ST:D 3.01

Star Trek Discovery – Series 3 Episode 1
“That Hope Is You, Part 1”
(or Lost in Space Part 1)


Burnham comes through a time portal and arrives hundreds of years in the future. The federation has gone, there has been a war, or possibly some form of breakdown. And most of the dilithium has gone. At first it’s just her. Then it’s some guy that is a Han Solo style smuggler. Obviously they are going to get on (he is good looking, what were you expecting ?)

They journey together for days through a desolate landscape. Then over the hill is a vast city of skyscrapers and floating structures. Now, here’s the problem: where are all the agricultural lands that would be needed to support a city this size (it must be millions). Where is the transportation network. Why didn’t they see and aircraft on their journey ?

Fortunately Michael has something of value to trade. But, as these plots dictate things go wrong and we are treated to a series of battles with fancy energy weapons that can disintegrate a person. Thankfully the baddies have theirs set to ‘Stormtrooper’ mode so our heroes can survive.

Eventually the story ends with some strange CGI creature returned home. And we can all breathe easy and raise the Federation flag and wonder where all this is going.

It looks promising as the jump forward has cleared the decks of previous canon.


Ailia X

I have a soft place for music comprising just Bass Guitar and Female Vocals. There isn’t much it it around. And this is the best I have found so far.

I came across this video:

So often, the guitar gets in the way, or the vocalist just isn’t up to the job. But here everything just comes together perfectly.

An the album has a great cover:

Ailia X comprises Jeliazka Belchilova (Vocal) and Alexander Lekov (7 string Bass guitar) . The guitar is filtered through effects and the songs are built on multi-layered looping.


On this day in 1900, Max Planck derives Planck’s law of black-body radiation.

Black-body radiation
The problem had been stated by Gustav Kirchhoff in 1859: “How does the intensity of the electromagnetic radiation emitted by a black body (a perfect absorber, also known as a cavity radiator) depend on the frequency of the radiation (i.e., the color of the light) and the temperature of the body?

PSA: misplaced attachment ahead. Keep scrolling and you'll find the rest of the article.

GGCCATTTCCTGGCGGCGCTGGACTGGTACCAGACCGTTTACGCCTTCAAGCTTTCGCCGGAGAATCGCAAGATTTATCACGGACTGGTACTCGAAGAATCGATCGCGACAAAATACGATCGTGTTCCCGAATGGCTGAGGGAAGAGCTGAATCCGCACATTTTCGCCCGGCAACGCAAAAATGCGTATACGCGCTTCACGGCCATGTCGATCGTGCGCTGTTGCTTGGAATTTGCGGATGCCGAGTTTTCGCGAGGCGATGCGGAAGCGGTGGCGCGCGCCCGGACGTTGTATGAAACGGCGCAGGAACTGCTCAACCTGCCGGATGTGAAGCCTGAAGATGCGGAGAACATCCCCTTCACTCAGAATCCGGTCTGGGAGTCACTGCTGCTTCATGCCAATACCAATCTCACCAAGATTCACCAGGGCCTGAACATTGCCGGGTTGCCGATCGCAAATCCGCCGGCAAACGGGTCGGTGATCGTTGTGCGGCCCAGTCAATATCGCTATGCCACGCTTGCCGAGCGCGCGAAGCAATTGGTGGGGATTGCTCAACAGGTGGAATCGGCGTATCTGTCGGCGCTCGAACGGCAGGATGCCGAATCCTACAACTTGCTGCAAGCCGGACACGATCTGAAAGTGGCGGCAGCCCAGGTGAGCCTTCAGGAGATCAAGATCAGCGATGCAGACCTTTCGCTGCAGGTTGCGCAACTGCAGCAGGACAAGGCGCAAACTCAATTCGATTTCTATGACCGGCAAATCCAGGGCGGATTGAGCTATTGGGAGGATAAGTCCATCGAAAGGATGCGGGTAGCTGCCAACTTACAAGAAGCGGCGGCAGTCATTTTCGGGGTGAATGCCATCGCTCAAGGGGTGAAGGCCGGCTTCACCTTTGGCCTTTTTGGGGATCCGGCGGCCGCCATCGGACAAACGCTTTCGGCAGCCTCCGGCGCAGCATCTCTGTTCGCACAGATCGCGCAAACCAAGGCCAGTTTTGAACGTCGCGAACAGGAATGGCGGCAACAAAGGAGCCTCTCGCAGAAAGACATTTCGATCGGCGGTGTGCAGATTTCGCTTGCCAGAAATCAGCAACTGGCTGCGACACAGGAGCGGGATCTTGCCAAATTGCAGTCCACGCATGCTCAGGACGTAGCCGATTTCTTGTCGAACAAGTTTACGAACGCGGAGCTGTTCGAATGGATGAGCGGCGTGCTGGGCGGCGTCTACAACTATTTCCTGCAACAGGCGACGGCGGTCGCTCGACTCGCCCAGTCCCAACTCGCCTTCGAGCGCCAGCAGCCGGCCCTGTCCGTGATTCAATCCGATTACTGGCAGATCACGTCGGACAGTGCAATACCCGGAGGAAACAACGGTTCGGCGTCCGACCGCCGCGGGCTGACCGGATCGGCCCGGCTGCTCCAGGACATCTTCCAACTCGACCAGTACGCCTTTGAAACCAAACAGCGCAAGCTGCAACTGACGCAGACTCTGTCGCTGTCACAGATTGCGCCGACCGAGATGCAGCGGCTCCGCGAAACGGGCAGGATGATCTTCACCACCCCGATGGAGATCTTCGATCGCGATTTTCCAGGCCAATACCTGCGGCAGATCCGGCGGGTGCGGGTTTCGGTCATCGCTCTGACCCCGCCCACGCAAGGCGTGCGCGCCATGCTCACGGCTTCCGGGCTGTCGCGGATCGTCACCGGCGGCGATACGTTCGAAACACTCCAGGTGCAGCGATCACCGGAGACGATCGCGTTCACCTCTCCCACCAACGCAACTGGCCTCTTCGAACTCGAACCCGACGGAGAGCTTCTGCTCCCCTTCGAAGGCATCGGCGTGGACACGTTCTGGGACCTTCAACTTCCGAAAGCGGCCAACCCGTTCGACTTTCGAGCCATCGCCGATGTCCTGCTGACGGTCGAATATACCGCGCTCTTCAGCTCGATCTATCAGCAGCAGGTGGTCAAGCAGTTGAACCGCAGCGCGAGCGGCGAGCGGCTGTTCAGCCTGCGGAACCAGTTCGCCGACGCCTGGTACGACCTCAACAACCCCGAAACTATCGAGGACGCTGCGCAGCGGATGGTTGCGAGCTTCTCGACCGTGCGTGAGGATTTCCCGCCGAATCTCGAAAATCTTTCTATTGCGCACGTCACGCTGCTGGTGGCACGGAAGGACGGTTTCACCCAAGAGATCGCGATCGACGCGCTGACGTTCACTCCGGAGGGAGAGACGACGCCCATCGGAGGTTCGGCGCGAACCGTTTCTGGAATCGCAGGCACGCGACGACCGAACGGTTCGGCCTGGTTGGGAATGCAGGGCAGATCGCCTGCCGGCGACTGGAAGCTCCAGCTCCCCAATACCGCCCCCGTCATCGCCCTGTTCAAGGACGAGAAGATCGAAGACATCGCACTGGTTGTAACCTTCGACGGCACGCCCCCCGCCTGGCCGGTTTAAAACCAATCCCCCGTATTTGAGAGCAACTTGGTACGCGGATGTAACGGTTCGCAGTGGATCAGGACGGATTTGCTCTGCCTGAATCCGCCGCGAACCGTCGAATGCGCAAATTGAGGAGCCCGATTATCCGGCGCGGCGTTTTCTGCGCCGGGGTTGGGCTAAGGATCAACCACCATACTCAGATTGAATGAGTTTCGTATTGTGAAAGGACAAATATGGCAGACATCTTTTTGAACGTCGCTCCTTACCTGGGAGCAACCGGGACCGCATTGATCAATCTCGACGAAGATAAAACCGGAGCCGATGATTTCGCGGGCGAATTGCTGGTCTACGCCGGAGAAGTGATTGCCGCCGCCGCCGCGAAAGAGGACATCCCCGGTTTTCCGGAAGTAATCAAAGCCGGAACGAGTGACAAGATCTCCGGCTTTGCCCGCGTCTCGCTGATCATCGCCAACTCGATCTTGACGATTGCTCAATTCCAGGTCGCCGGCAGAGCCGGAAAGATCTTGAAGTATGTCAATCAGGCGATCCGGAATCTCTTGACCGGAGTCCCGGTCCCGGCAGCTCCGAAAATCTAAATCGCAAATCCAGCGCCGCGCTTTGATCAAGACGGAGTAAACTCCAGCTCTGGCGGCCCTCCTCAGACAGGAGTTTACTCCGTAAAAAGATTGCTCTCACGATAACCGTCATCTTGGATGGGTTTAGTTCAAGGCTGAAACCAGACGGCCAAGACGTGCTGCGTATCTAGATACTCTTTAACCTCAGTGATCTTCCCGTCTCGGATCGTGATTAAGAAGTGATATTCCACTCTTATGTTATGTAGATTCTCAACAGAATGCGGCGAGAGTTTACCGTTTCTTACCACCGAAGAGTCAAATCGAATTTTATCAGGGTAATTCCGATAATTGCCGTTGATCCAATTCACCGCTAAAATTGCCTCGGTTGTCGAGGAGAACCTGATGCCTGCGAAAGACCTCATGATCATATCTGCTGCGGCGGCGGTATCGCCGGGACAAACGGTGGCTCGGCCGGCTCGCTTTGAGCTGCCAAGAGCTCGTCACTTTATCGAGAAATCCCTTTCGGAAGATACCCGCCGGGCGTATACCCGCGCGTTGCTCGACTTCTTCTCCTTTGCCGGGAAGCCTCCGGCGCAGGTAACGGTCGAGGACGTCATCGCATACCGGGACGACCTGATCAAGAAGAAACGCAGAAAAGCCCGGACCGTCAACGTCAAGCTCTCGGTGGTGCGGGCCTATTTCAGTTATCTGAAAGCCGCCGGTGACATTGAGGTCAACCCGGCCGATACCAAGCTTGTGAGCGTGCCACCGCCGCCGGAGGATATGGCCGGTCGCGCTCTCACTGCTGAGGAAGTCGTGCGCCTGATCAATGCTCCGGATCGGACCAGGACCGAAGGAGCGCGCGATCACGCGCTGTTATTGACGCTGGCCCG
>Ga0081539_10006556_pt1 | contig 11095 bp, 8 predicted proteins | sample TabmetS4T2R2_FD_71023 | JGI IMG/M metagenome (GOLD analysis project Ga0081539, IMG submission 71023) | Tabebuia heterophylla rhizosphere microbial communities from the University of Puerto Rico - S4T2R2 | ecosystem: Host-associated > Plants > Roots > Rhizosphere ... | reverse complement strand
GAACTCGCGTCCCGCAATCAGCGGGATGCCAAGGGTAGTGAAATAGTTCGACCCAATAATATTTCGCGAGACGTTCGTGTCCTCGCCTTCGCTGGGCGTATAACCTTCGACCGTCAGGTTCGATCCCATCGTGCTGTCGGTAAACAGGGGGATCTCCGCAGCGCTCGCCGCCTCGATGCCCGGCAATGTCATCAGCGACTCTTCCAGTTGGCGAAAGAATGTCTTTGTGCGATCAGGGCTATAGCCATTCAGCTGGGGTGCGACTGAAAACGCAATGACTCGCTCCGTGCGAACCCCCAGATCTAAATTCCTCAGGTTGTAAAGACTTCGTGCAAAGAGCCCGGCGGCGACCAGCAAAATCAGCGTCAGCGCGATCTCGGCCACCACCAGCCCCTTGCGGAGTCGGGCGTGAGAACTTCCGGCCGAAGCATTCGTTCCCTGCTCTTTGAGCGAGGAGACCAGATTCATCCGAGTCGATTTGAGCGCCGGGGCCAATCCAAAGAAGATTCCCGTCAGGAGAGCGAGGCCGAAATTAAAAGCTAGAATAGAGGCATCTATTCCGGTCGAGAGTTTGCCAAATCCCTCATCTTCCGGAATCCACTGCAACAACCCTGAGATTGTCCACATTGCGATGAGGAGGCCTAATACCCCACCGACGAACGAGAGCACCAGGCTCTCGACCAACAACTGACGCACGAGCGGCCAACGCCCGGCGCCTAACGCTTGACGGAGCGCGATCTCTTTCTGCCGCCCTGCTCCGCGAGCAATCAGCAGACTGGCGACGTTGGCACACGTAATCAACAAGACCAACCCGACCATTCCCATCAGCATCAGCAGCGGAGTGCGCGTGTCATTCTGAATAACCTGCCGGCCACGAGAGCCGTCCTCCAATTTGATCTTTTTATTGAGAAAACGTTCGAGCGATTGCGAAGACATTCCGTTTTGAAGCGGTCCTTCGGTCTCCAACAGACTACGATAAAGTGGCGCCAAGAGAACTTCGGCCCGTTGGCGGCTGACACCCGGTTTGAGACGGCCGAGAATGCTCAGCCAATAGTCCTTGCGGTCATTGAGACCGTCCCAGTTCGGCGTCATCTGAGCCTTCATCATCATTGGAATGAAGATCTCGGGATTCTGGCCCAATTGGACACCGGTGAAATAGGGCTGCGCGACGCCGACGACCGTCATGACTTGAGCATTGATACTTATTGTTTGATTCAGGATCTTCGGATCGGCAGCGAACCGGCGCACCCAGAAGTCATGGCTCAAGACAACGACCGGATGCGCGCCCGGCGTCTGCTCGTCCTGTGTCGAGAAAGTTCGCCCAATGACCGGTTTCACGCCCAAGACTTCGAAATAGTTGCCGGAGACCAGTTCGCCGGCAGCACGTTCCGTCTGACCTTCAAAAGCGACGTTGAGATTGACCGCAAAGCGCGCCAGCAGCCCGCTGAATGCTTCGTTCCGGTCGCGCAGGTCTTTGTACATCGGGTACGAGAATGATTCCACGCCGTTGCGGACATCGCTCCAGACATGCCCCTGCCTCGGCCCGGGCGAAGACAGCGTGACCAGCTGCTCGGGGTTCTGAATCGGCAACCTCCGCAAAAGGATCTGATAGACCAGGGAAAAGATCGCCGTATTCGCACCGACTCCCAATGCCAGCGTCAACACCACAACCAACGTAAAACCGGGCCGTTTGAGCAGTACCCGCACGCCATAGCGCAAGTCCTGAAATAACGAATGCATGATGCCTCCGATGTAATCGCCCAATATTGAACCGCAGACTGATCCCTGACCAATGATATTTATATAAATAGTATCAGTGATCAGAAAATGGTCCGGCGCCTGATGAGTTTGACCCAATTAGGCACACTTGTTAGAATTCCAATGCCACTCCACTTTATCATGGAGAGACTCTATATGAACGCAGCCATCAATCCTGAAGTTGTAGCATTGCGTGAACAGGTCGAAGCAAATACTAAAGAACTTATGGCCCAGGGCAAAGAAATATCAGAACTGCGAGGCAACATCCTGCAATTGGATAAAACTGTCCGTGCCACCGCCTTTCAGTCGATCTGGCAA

The question had been explored experimentally, but no theoretical treatment agreed with experimental values.

Planck deriving the first version of the famous Planck black-body radiation law in a meeting of the Deutsche Physikalische Gesellschaft on 19 October 1900 and published in 1901.

This first derivation did not include energy quantization, and did not use statistical mechanics, to which he held an aversion.

In November 1900 Planck revised this first approach, relying on Boltzmann’s statistical interpretation of the second law of thermodynamics as a way of gaining a more fundamental understanding of the principles behind his radiation law.

As Planck was deeply suspicious of the philosophical and physical implications of such an interpretation of Boltzmann’s approach, his recourse to them was, as he later put it, “an act of despair … I was ready to sacrifice any of my previous convictions about physics”.[20]

The central assumption behind his new derivation, presented to the DPG on 14 December 1900, was the supposition, now known as the Planck postulate, that electromagnetic energy could be emitted only in quantized form, in other words, the energy could only be a multiple of an elementary unit:

E = Hv

where h is Planck’s constant, also known as Planck’s action quantum (introduced already in 1899), and ν is the frequency of the radiation.



Seventh Seal

Chase Baker and the Seventh Seal
(Chase Baker #9)
by Vincent Zandri (2016)

When Renaissance man and adventurer, Chase Baker, is contracted by a rich young rare book dealer to uncover seven metal Bible codices which rival the Dead Sea Scrolls in Biblical historical significance, he also discovers that the seventh book is sealed with a metal not found on this earth.